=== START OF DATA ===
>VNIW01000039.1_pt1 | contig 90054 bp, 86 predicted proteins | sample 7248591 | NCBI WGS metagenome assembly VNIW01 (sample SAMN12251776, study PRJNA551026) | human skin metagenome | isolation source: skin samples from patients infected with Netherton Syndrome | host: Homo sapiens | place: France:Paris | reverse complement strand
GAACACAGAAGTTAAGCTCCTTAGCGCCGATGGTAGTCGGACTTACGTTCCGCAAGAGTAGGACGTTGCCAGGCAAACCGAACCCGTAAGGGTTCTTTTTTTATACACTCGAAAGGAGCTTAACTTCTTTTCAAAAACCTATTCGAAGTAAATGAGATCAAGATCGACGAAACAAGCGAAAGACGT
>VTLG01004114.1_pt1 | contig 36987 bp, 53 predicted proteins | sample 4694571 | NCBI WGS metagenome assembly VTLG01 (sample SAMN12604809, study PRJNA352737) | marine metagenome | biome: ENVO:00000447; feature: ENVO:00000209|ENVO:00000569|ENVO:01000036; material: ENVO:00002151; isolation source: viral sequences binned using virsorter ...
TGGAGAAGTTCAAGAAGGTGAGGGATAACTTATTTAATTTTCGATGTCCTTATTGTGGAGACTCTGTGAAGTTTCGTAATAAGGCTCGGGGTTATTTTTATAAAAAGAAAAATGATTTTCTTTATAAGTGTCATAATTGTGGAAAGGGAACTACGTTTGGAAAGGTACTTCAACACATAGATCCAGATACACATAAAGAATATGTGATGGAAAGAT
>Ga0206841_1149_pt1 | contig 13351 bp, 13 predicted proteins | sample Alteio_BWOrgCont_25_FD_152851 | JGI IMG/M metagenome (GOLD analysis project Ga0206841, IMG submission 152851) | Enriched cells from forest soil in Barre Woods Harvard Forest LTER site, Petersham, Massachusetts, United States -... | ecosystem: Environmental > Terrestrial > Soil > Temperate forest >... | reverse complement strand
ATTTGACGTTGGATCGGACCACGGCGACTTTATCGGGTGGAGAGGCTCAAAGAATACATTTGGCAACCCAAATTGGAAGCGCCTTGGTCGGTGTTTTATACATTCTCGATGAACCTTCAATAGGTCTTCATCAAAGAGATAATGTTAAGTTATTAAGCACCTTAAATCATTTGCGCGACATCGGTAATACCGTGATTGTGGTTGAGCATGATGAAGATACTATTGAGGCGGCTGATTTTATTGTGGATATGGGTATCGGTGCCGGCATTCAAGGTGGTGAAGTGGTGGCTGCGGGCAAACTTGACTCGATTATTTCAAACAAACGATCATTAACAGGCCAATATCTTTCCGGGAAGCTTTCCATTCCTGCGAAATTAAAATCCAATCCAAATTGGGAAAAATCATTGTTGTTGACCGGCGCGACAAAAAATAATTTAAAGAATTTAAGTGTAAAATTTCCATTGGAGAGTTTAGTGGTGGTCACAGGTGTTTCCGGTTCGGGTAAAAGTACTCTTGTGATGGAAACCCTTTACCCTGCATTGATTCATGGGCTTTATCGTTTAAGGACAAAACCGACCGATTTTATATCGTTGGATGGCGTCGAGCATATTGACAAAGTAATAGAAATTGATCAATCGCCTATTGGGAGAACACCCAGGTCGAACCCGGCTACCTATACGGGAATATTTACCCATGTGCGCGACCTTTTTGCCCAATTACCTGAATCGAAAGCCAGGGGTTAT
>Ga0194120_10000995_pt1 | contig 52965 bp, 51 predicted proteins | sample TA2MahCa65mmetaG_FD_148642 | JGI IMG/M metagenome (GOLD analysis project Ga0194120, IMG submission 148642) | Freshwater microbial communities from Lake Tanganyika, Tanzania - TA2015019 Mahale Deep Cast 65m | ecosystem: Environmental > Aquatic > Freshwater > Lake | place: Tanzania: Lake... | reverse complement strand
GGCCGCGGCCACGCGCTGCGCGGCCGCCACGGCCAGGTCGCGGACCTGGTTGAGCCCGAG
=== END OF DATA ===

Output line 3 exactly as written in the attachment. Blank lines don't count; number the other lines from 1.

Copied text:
>VTLG01004114.1_pt1 | contig 36987 bp, 53 predicted proteins | sample 4694571 | NCBI WGS metagenome assembly VTLG01 (sample SAMN12604809, study PRJNA352737) | marine metagenome | biome: ENVO:00000447; feature: ENVO:00000209|ENVO:00000569|ENVO:01000036; material: ENVO:00002151; isolation source: viral sequences binned using virsorter ...